Wednesday we were off to Baltimore, after another check-in with the eye doctor. Another friendly group gathered in the home of Dorris and Ken McElroy in our old neighborhood of Charles Village. Forty years ago, The Author and Tour Director turned down the opportunity to buy the three-story brick row house we were renting with stain-glass sliding doors on the first and second floors for $6,000.  We didn’t have the cash at the time and the rent was only $125 a month. These houses now sell for $350,000 or more and the neighborhood is full of Hopkins students and young couples like we were in the 1960s and early 70s and some like the McElroys who have stayed around long after their children have moved on and their small mortgages paid off.

So much time was spent catching up, the reading almost didn’t come off.  Stories were told.  City Council President Mary Pat Clarke and The Author recalled their shared ironing times, before both decided they didn’t need to do that ever again.  That is until Deedie got into daily napkin ironing at Anne Hathaway’s.  But The Author pulled off a reading like the pro she has become, again opening a side to her that old friends didn’t know.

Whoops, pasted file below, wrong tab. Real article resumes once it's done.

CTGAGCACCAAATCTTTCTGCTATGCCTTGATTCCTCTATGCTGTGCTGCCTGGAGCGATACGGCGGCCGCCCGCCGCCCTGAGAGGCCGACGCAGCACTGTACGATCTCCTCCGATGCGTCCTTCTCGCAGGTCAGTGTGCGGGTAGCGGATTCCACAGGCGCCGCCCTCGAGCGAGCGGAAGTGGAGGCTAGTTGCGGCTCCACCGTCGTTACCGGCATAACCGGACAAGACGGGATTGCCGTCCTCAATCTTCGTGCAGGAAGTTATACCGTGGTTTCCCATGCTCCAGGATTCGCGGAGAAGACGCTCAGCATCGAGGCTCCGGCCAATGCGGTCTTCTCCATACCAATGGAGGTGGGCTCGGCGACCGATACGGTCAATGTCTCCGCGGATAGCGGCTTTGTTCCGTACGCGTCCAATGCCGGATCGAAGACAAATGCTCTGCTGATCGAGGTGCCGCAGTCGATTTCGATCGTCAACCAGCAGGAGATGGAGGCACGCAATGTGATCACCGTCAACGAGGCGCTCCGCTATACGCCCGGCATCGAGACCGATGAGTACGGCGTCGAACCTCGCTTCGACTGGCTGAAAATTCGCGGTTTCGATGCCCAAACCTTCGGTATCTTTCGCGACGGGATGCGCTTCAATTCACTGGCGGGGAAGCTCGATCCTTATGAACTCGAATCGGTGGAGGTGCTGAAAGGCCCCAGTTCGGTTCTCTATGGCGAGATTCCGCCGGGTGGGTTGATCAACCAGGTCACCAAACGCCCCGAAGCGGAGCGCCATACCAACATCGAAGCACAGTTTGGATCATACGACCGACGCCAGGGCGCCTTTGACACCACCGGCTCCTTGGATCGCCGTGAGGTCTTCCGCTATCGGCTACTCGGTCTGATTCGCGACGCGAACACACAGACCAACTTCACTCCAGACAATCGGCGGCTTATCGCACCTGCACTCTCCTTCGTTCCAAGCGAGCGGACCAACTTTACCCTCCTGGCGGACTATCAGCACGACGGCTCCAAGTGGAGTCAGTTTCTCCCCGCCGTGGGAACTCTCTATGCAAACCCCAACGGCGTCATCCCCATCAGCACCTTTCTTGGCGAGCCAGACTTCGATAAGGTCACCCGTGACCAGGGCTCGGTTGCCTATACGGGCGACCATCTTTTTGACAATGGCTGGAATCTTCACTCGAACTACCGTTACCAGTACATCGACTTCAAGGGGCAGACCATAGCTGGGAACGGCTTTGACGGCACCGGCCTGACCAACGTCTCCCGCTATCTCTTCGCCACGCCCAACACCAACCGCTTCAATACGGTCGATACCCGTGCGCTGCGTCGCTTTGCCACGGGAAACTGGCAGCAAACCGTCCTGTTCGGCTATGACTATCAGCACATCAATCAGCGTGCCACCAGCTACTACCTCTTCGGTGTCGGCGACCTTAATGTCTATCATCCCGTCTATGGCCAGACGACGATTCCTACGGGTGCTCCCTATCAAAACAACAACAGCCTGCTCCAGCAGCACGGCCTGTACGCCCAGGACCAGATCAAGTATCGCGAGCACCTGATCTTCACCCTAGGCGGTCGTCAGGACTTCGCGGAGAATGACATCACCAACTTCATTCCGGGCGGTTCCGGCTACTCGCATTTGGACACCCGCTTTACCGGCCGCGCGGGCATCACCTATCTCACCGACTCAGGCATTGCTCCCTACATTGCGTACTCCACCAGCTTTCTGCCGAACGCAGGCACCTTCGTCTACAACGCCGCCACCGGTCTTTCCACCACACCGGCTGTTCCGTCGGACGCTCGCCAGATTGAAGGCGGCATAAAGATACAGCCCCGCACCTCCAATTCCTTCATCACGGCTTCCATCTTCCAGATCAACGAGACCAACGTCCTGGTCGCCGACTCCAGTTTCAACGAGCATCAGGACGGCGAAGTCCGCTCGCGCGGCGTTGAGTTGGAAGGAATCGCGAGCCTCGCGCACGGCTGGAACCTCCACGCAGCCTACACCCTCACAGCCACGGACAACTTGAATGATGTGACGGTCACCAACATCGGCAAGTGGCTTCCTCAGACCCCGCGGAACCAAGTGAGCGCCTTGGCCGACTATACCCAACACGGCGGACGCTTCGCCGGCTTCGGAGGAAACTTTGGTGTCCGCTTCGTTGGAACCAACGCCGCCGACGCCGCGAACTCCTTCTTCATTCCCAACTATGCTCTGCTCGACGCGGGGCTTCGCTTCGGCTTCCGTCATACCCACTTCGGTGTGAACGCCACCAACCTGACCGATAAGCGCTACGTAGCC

It was two for two, back-to-back events with friends of long standing.  Is this our final trip East?    

We spent the night with Mike Kelly at Broadmead, the Quaker retirement community in Cockeysville.  Mike’s wife Narindar died recently and we needed to spend some time with him.

What a wonderful woman Narindar was.  Who else, on a limited budget like the rest of us and living in a small row house, would buy (with a mortgage!) a large sculpture weighing nearly a ton by a major artist?  Who else had several advanced degrees, but was still intent on being the best wife and mother?  Who else would buy a large crate of asparagus on sale and then spend the next three nights having a series of large dinner parties?  We’ll miss her intelligence, her moxy and her good humor.

Next stop – the nation’s Capital.  After that, who knows?  Not the planned Virginia and the Carolinas. Hurricane Florence is interrupting our plans.  Stay tuned.